There is this difference between the relativism of disciplinary specializations and the older relativisms represented by our list of ur-scenes. We do not just have to live with people who think differently from us, we have to depend on them, and, in particular, believe them: pretty much every specialist relies on the expertise of specialists in other fields. We cannot ignore those who think differently from ourselves because we are now, whether we like it or not, their epistemic clients. The issues raised by relativism intersect those discussed in the testimony and peer disagreement literatures; the snapshot this anthology provides shows us that unfortunately there is practically no back and forth between the philosophers working on these topics.

If the society in which we live shares the structural features of the ur-scenes -- especially, the clashes between standards of assessment -- that prompt philosophical discussion of relativism, but does so with the important difference just described, that should set a philosophical agenda. For most of us, the real question to which the circumstances of relativism give rise is: when and why should we accept the expert pronouncements of specialists which are arrived at on the basis of procedures and in conformity with standards that either (i) we do not understand, or (ii) which conflict with the standards and procedures that we ourselves endorse? If the way physicists solve problems looks to an engineer like a joke, and vice versa, why are the both of them willing to use each other's solutions as premises in their own arguments? That willingness is of course modulated; sometimes a specialist (or a layperson) will accept expert pronouncements produced to standards that he does not endorse, and sometimes not; what makes the difference, and why? The philosophical treatments that we need of relativism-come-home will not be about offering people a way of talking about other people they are going to ignore as much as they can, but rather attempts to make sense of how we adopt beliefs and allow our decisions to be guided by people whom we cannot afford to ignore, but whose theoretical and practical standards differ from and even conflict with our own.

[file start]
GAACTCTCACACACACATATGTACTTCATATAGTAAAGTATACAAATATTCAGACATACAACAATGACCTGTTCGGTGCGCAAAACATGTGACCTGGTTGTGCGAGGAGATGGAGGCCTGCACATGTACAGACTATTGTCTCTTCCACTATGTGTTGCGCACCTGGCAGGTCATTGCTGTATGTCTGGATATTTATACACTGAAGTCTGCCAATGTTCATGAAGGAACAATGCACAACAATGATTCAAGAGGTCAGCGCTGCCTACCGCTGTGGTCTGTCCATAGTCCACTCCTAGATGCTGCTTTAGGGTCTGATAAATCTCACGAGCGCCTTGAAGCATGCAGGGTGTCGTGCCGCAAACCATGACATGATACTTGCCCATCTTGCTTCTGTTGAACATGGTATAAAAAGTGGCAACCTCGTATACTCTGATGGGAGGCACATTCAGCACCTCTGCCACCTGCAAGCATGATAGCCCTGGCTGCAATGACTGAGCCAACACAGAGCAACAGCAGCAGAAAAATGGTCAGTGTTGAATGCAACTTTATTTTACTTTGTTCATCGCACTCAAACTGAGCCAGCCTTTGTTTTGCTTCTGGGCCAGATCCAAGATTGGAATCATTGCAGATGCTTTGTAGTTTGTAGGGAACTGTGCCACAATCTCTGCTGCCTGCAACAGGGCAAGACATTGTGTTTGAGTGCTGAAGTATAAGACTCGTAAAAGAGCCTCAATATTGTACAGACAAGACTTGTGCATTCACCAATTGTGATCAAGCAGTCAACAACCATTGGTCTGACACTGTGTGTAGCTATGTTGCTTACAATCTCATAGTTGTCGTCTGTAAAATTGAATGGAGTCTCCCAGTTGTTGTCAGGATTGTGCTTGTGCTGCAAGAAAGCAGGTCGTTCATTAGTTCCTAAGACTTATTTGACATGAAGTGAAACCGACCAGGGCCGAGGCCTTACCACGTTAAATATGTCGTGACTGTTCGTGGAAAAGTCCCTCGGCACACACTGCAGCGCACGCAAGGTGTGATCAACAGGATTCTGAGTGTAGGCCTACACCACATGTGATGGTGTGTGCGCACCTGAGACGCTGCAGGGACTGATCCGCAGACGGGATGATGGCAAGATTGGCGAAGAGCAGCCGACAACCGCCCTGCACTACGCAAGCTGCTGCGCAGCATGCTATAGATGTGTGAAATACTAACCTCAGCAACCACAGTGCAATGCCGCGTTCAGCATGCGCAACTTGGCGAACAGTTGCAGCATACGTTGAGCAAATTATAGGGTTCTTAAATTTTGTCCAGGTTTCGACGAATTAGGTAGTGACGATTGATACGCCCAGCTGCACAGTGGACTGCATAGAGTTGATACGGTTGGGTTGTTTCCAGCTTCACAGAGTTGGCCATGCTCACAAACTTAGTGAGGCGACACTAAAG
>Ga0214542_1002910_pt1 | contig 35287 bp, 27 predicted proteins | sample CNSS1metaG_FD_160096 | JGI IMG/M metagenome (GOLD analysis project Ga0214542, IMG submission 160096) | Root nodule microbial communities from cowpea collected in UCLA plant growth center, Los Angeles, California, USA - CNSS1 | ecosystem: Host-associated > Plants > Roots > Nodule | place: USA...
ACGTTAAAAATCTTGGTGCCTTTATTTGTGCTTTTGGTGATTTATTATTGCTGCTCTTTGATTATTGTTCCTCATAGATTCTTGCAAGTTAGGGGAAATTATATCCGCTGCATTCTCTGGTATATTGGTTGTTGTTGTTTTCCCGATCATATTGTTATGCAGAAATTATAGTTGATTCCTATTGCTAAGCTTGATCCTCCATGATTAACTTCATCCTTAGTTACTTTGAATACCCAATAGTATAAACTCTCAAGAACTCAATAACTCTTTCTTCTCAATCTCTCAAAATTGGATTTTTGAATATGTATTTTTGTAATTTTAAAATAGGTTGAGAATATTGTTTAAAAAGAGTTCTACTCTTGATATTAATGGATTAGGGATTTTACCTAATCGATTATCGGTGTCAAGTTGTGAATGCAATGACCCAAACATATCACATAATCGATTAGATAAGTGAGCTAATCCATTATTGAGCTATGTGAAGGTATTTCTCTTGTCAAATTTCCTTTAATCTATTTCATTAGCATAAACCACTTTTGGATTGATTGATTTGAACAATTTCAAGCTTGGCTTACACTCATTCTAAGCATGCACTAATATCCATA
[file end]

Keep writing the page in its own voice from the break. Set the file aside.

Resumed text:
A few moments back, I put to one side the problems of a scientific-revolution-in-progress, but here we can see what is very much the same problem. What a philosophical treatment of incommensurable paradigms owes us is not, in the first place, an account of irresolvable disagreement, but of the ways that scientists are able to rely on results arrived at by previous scientists working in now-discredited paradigms. The interest in the rational reconstruction of scientific theories was no doubt motivated in part by the hope of bypassing this difficulty, but those projects have not succeeded, at any rate not as of yet. (Igor Douven's essay covers the endeavors of philosophers who are still in the rational reconstruction business.) Accordingly, any actual scientist working in a field with a sufficiently deep history relies indirectly on work by his predecessors that was done to standards which he rejects. For instance, if general relativity is accepted because -- I'll stick with the Kuhnian way of talking -- it resolves anomalies within Newtonian physics, and those anomalies are sharpened up to the point where they motivate a shift to a new paradigm by results produced within the old Newtonian paradigm, then contemporary physicists are deferring to results produced within the rejected paradigm.